I might never have a golden statue erected in my honor, and I highly doubt my autobiography (You Can't Pay Retail for a Pocket Full of Dreams) will become a best-seller. But of all the narcissistic fantasies I have (and trust me, there are many) perhaps the most feasible is the desire to someday have theme music. Yeah. I want theme music. Before I enter a room, I want everyone to hear a stirring sequence of chords so they know who's about to grace them with his presence.

Obama singingI've had a taste of what this dream would be like. My department at work had a softball game this past summer. In order to demoralize and crush our opponents (all in the name of team-building) we decided to give every player a theme song as he or she approached the plate for an at-bat. I chose "The Immigrant Song" by Led Zeppelin, for its memorable and solemn opening guitar riff. I have to think the scary Viking imagery also made the infield back up about a foot as well (side note: I went 4 for 4).

It was cool to have theme music, even just for an afternoon. I suppose, if I wanted, I could realize this dream by carrying a tape deck around with me, but that's an awful lot of rewinding and changing batteries over the course of one's life. If you're important enough to warrant theme music, it should be someone else's problem. Perhaps a marching band could follow me around and play my song every time I do something significant. My sex life would be less private, but a steady beat in the background would probably improve my technique.

I might as well give up on this; there are only two jobs that entitle you to theme music. The first: pro-wrestler. Before his home life became a dysfunctional carnival of horrors, Hulk Hogan would prepare for a long day of Hulkamania by dropping an atomic powerslam of rock onto the audience. Everyone in the arena, from the youngest fan to King Kong Bundy would know that he was a real American who felt strong about right and wrong and some other stuff that may have rhymed.

William Taft, who weighed in excess of 350-pounds, was serenaded with "Get on a Raft with Taft" around 1909. The other job that comes with a theme song: Presidential candidate. If you're attempting to become the Commander-in-Chief, I guarantee you a think tank of PR professionals and image consultants has already picked out a song for you that's catchy, uplifting, and cannot be interpreted in an offensive way. In other words, Obama's not going to make his entrance to a fundraising dinner to "Smack My Bitch Up," no matter how much money Prodigy donates.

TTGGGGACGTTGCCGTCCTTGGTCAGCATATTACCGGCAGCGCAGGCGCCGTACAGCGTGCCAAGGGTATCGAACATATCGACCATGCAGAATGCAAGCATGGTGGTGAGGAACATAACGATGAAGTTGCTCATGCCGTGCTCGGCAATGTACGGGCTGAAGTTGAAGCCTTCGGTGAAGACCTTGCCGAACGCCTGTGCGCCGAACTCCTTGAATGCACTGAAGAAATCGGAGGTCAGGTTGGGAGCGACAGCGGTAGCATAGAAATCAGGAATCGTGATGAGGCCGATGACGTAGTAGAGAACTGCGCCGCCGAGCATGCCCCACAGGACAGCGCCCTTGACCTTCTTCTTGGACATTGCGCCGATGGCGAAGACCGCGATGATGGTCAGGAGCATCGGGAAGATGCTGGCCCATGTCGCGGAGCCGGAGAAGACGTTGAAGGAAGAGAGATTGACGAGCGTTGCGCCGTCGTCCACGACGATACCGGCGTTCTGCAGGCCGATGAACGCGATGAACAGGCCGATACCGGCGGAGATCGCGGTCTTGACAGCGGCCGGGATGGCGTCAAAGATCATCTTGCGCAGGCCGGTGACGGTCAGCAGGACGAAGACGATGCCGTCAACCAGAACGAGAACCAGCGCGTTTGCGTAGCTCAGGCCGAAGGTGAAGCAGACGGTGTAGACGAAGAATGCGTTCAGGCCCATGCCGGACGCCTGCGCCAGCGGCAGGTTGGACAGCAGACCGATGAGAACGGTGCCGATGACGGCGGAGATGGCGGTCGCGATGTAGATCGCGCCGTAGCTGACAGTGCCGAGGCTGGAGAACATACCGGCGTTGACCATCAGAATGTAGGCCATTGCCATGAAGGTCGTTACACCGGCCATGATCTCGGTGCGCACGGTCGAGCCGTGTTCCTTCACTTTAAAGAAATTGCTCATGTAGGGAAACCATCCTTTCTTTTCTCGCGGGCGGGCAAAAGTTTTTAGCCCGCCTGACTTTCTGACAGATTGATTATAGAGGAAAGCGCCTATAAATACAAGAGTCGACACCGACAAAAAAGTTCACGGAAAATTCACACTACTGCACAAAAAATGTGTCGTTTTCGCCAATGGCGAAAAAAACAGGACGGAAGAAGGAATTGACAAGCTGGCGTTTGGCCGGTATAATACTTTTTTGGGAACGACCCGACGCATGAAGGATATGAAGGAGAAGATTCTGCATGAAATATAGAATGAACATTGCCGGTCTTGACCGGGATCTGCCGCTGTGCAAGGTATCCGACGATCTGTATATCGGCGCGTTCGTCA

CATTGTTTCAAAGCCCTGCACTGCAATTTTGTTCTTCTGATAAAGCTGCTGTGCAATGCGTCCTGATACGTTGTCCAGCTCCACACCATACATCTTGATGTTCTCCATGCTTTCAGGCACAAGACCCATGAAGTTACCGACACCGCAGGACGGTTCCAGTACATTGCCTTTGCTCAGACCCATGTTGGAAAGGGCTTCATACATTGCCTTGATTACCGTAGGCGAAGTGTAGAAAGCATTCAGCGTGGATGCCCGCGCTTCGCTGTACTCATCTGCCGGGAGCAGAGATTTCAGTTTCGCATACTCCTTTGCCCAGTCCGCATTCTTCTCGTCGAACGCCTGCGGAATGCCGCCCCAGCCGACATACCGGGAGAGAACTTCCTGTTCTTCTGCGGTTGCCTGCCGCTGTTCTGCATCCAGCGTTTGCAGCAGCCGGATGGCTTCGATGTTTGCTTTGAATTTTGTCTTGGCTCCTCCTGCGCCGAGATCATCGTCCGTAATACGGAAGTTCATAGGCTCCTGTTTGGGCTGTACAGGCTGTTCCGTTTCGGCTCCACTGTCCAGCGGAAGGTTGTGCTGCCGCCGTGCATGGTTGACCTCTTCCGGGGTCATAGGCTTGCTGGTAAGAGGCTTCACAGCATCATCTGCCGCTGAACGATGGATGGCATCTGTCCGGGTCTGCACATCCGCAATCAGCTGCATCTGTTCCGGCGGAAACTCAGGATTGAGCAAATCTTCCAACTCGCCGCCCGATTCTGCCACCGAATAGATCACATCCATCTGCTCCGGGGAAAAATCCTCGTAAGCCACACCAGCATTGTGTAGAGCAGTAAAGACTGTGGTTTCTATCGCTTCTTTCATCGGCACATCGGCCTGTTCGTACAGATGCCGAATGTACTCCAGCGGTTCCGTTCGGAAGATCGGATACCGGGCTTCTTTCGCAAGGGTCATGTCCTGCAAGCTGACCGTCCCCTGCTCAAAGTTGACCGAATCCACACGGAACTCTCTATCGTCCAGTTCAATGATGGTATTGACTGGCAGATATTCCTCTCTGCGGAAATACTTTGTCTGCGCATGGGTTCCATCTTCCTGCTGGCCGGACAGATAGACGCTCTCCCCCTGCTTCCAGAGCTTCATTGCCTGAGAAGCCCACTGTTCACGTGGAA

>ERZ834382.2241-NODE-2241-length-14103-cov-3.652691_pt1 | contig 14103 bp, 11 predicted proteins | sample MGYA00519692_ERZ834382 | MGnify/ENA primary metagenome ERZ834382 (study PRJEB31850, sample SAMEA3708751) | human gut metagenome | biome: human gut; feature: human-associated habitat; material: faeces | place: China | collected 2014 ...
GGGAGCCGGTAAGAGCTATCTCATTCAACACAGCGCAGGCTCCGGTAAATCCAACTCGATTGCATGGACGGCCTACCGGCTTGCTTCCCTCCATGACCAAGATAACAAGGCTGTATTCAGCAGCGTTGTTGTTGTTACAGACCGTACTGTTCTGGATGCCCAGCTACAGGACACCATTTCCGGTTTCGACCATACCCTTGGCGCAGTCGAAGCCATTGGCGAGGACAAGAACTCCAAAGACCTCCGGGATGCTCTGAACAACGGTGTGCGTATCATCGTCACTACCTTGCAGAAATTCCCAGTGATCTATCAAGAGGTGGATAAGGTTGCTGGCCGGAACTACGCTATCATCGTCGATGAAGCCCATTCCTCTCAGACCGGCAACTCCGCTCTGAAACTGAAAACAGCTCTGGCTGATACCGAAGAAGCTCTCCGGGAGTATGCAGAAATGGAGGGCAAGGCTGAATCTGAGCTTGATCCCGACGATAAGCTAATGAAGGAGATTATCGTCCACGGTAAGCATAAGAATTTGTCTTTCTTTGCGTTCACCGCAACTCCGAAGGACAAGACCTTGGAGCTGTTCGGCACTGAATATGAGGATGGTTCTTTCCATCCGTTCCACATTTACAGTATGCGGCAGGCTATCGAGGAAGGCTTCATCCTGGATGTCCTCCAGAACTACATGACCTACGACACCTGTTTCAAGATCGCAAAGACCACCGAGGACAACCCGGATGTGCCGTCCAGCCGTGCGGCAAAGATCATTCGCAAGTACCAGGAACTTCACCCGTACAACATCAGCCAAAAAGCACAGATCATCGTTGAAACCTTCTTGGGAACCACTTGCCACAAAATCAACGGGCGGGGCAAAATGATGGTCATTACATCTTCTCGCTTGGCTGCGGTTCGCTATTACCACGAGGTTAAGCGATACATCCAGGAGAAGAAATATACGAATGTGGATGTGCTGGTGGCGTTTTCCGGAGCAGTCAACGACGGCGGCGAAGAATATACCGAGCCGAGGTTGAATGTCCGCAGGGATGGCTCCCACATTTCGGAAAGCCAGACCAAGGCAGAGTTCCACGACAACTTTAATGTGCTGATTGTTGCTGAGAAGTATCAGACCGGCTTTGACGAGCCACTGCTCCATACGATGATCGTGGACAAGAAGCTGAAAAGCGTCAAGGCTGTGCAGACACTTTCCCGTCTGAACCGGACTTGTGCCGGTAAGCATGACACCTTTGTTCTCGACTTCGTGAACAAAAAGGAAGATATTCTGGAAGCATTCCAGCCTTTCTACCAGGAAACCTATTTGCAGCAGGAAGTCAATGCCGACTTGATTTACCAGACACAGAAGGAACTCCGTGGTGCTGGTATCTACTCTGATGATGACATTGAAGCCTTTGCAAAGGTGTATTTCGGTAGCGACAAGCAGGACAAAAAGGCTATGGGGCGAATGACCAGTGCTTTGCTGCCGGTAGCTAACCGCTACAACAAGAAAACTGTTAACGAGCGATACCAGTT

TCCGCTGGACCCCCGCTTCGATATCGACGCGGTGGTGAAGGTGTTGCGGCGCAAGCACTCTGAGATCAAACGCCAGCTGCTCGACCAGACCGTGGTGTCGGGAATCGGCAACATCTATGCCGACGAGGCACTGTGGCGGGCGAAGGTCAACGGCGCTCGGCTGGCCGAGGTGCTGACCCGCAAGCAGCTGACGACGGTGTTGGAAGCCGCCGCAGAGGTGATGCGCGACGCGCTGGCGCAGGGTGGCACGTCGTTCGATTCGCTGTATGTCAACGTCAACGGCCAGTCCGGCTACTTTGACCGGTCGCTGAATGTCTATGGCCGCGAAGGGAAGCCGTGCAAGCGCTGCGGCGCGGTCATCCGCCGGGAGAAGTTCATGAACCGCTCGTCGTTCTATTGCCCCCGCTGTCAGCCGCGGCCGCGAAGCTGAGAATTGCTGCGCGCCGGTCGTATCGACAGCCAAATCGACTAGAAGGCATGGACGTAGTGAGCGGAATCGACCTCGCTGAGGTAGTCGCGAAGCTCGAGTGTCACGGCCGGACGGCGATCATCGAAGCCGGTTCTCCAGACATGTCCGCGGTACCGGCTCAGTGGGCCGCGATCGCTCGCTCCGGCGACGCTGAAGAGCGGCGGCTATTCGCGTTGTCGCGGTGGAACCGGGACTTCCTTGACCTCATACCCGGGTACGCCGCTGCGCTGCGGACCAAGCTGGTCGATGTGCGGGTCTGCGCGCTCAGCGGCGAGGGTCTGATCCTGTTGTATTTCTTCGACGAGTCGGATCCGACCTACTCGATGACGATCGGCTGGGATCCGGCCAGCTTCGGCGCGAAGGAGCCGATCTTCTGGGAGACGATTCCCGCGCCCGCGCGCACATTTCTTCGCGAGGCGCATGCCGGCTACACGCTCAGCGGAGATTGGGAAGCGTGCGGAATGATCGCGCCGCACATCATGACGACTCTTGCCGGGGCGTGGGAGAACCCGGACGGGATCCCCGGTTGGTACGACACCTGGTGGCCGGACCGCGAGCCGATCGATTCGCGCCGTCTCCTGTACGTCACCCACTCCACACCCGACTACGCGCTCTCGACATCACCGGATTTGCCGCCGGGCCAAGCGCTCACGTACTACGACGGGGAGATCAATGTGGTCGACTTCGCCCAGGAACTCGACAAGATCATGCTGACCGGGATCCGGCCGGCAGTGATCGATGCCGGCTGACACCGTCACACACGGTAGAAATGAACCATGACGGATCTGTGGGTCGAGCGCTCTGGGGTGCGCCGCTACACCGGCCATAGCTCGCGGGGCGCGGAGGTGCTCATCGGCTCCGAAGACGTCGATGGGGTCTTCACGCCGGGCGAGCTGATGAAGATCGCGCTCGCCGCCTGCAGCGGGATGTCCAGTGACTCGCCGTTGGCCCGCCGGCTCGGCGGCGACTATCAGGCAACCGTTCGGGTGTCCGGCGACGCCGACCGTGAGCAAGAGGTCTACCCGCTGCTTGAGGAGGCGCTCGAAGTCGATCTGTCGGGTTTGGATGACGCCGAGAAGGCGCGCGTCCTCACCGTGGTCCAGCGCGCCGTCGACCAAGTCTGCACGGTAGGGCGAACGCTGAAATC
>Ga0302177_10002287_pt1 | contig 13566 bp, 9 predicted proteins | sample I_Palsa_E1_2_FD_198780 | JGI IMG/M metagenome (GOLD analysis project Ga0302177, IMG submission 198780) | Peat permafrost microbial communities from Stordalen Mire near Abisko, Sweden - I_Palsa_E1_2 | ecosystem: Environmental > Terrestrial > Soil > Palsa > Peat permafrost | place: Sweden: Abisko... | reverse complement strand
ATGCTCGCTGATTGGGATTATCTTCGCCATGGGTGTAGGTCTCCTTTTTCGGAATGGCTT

With politics very much on everyone's mind right now, I thought I would look into the theme songs that politicians in the past have chosen. America's bipartisan political system might be driving a wedge into the national identity, so you need to know what to put on your iPod on Election Day.

Back in the nineteenth century, campaign songs were so important that Glee Clubs were organized to introduce them. I don't know exactly what a glee club is, but I'm almost 90% sure it has nothing to do with illicit homosexual bathhouse encounters. Examples from this era include "Yankee Doodle," and "Tippecanoe and Tyler Too." For most of these politicians, abolishing slavery was slightly less important than choosing just the right combination of silly words.

During this era, a candidate's campaign song was most often used to besmirch his opponent. And woe unto the besmirchee. If history were written according to the lyrics of campaign songs, every student would learn that Abraham Lincoln was a killer ape creature, Martin Van Buren worshiped Satan, and Herbert Hoover's name was synonymous with sucking. Actually, that last one may be a modern concession.

John Quincy Adams' ominous theme, "Little Know Ye Who's Coming," catalogued what would happen if Adams didn't win. This included fire, swords, plague, plunder, pestilence, and something called knavery, also known as the AIDS of 1824. In fact, Adams' "vote-for-me-or-you'll die" list was only one robot holocaust short of getting him elected for life.